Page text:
The US soyabean harvest is going well, with the USDA reporting 73% harvested as of October 24, which is ahead of their five-year average.

There have been continual price rises for oilseed rape, with new contract highs again and prices are around £50 higher than they were a month ago. During the last four weeks, EU prices rose by 8% but US soya had not moved, meaning that soyabeans are currently worth £180 less than OSR and puts the price of rape oil over soya oil at a premium of £255 per tonne.

Canada is still coming to terms with its very low canola (OSR) production and the crop is also affected by low oil content at 41.2%, which is 2.1% lower than last year.

Even with the drop in production in Canada, this year’s seven major oilseeds will see a tonnage of 599.7m tonnes, or an increase of 24.6m tonnes, which would be 6m tonnes more than is consumed resulting in a build-up in stocks.

The UK barley market is currently quiet with lower demand at present, even with UK prices competitive for the export trade, both sea freight and road transport issues remain difficult to organize due to a lack of available ships and lorries.

UK malting barley prices have eased this past week, but price premium remains in place and we have the cheapest barley in Europe, but again transport issues are limiting movement.

The UK barley balance is 11% tighter than last season at 2m tonnes due to a smaller crop, even despite a drop in animal feed demand because of the smaller price discount to wheat.

At the end of October, spot ex-farm barley prices were just £11.60 below those for feed wheat on average across the UK. Last season, barley averaged £44 per tonne below wheat and at times the gap was as large as £54.30 per tonne.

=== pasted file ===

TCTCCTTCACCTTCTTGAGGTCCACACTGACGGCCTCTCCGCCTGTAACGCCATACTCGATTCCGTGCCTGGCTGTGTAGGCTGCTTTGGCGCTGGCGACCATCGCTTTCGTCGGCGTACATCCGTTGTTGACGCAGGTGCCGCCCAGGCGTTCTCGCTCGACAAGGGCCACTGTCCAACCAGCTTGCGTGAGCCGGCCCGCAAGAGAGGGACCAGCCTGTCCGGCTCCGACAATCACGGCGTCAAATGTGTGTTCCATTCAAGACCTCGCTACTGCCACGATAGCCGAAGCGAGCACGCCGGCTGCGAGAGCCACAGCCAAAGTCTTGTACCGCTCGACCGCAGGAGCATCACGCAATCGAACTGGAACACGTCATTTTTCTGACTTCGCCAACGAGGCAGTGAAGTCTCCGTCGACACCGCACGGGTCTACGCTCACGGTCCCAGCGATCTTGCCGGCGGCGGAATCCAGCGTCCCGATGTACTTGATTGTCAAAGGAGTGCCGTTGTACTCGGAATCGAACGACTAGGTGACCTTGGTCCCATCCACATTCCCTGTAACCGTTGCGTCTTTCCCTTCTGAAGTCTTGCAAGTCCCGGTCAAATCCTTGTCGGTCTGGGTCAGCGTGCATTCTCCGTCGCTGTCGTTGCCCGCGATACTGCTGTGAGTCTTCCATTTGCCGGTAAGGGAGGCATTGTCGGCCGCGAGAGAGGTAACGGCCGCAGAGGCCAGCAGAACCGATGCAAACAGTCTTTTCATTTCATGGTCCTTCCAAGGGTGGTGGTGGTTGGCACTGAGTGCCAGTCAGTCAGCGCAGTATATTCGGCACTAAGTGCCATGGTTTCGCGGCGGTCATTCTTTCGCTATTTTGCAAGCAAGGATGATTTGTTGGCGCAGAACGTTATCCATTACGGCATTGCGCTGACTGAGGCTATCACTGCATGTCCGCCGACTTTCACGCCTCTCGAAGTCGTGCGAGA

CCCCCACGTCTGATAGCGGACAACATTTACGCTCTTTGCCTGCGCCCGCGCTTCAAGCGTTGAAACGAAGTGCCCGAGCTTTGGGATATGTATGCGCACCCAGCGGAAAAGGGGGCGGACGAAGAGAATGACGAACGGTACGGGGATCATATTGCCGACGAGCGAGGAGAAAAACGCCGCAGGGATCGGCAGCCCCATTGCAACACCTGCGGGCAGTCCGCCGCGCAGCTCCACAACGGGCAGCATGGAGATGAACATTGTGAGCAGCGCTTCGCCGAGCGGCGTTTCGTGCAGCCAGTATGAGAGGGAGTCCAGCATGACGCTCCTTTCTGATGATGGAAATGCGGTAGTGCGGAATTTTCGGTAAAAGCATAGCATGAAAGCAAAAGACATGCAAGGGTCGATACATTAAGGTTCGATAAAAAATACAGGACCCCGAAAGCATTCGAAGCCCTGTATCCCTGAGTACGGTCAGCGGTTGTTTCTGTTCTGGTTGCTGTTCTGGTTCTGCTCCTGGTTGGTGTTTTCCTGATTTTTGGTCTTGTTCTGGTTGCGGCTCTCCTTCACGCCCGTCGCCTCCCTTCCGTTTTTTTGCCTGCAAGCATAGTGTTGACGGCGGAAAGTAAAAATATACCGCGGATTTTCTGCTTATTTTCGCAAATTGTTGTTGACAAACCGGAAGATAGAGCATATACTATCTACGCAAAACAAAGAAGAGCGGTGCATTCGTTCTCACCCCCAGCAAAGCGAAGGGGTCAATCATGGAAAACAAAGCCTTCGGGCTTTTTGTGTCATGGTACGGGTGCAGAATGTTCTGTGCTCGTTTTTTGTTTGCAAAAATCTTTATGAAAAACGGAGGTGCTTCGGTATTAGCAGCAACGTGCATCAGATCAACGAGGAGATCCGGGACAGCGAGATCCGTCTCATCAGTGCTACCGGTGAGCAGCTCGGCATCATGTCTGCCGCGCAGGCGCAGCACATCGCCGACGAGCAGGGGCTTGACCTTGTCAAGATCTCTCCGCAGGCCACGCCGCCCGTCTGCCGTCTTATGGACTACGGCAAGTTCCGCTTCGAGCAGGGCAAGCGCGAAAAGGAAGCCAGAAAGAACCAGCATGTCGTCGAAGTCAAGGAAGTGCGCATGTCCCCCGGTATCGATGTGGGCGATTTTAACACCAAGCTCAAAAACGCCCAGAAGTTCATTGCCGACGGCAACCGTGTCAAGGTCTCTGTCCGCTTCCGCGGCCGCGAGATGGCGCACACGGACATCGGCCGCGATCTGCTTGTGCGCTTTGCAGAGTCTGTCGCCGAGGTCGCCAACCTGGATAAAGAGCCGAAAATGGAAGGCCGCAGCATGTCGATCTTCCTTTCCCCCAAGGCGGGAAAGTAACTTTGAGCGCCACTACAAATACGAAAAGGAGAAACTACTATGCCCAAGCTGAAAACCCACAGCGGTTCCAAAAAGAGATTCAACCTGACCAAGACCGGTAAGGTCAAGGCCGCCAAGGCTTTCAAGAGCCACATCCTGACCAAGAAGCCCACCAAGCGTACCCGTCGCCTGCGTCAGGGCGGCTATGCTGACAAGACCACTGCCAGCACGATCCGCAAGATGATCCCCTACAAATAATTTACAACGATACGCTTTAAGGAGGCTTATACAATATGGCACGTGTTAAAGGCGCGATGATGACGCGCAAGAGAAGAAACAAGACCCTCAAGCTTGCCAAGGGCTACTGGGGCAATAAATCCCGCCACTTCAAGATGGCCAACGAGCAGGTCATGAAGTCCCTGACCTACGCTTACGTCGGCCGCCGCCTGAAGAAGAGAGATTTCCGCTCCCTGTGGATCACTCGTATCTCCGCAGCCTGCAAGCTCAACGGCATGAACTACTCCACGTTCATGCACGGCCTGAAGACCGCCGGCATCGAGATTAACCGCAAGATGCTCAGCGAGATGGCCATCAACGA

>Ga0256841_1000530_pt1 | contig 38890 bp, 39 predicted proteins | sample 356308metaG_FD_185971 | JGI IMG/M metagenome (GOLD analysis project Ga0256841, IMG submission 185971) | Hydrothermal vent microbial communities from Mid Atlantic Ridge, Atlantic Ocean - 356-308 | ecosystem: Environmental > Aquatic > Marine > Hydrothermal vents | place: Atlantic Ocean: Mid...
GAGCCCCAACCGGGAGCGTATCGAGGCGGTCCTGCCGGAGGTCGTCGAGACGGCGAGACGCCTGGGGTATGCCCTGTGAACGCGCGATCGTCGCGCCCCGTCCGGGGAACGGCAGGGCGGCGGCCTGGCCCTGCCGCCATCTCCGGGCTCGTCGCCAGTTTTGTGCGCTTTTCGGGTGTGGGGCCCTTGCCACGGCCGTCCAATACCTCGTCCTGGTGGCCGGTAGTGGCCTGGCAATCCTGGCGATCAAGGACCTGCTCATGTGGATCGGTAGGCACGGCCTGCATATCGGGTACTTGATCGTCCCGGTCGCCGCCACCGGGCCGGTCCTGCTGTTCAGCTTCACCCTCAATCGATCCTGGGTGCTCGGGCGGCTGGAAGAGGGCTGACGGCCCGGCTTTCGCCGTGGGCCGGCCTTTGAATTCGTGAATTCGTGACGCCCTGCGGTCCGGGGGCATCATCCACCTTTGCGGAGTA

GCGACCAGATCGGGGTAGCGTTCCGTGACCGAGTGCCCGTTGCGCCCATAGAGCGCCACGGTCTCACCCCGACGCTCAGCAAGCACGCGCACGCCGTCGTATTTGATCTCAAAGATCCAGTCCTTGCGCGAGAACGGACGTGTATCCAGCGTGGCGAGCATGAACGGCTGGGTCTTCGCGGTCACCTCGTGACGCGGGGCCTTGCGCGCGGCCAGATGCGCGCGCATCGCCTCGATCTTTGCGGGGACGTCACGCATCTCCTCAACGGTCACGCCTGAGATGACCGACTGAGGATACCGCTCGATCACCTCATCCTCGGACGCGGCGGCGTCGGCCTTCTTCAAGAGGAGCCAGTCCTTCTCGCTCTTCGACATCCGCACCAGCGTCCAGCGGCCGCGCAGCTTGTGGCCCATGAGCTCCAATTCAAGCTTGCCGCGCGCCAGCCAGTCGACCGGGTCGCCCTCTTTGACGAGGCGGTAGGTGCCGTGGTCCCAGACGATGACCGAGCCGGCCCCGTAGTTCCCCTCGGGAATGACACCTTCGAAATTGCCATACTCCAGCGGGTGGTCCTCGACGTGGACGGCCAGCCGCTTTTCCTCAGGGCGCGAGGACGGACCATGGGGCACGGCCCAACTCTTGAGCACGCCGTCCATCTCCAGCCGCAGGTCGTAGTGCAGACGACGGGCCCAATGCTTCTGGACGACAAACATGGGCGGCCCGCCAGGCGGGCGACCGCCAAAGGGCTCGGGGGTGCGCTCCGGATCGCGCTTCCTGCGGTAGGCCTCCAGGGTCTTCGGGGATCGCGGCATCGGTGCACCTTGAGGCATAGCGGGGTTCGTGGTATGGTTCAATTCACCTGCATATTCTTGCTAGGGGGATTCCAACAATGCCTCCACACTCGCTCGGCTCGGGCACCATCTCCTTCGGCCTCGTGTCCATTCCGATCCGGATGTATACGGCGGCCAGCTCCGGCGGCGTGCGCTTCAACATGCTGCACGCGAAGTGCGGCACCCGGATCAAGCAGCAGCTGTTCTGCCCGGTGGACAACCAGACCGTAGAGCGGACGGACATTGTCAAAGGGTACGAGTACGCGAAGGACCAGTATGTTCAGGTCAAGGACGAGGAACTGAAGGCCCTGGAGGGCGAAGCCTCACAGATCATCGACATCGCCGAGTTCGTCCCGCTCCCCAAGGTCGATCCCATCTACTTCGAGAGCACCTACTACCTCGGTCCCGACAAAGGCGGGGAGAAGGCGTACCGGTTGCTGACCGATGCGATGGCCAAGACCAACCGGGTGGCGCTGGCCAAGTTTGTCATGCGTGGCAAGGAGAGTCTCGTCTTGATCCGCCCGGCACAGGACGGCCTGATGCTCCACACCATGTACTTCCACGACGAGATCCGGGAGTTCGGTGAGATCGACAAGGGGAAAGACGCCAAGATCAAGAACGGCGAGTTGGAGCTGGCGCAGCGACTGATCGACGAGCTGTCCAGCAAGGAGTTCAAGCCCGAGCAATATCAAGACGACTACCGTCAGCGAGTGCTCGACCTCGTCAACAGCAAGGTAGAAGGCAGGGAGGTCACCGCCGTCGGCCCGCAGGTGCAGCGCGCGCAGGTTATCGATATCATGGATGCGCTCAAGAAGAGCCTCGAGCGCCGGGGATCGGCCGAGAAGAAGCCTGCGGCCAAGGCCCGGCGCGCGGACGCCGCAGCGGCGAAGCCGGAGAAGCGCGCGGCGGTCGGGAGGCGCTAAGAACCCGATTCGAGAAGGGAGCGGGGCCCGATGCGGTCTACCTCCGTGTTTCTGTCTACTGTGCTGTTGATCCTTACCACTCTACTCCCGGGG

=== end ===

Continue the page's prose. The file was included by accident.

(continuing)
As a result, barley accounted for 40% of all grain such as wheat, barley, maize and oats, being fed to animals. This year, the smaller price gap will cut the amount of barley fed to animals and at current oat prices, we could see an increase in the amount of oats used in feed rations.

Last season, 397,000 tonnes of oats were used, which is the highest since 1999-2000. Another large oat crop this year amounting to 1.1m tonnes means ex-farm feed oats are currently £46.40 per tonne cheaper than feed barley and £58 cheaper than feed wheat so these discounts are likely to incentivise oat use in animal feed if possible.

On the costs side, at the beginning of September ammonium nitrate was trading at around £360 per tonne and now is trading at around £600-700 per tonne. Nitrogen products continue to rise and urea demand from India has remained strong.

Russia has imposed an export quota on ammonium nitrate, liquid UAN and urea, which is putting further pressure on nitrogen supplies and the current situation was also not helped by two UK fertiliser plants closing in September.

Fertiliser is a large part of the variable costs when growing maize in the US and costs are much higher for maize than soya. Fertiliser prices have also been rising in the US, so there are concerns that US farmers will cut back on the maize area in favour of soya.

Over the past five years, the US maize crop has accounted for 17% of global grain production and since June the cost of urea in Illinois has risen by 60%, which means that variable costs will rise more for maize than soybeans.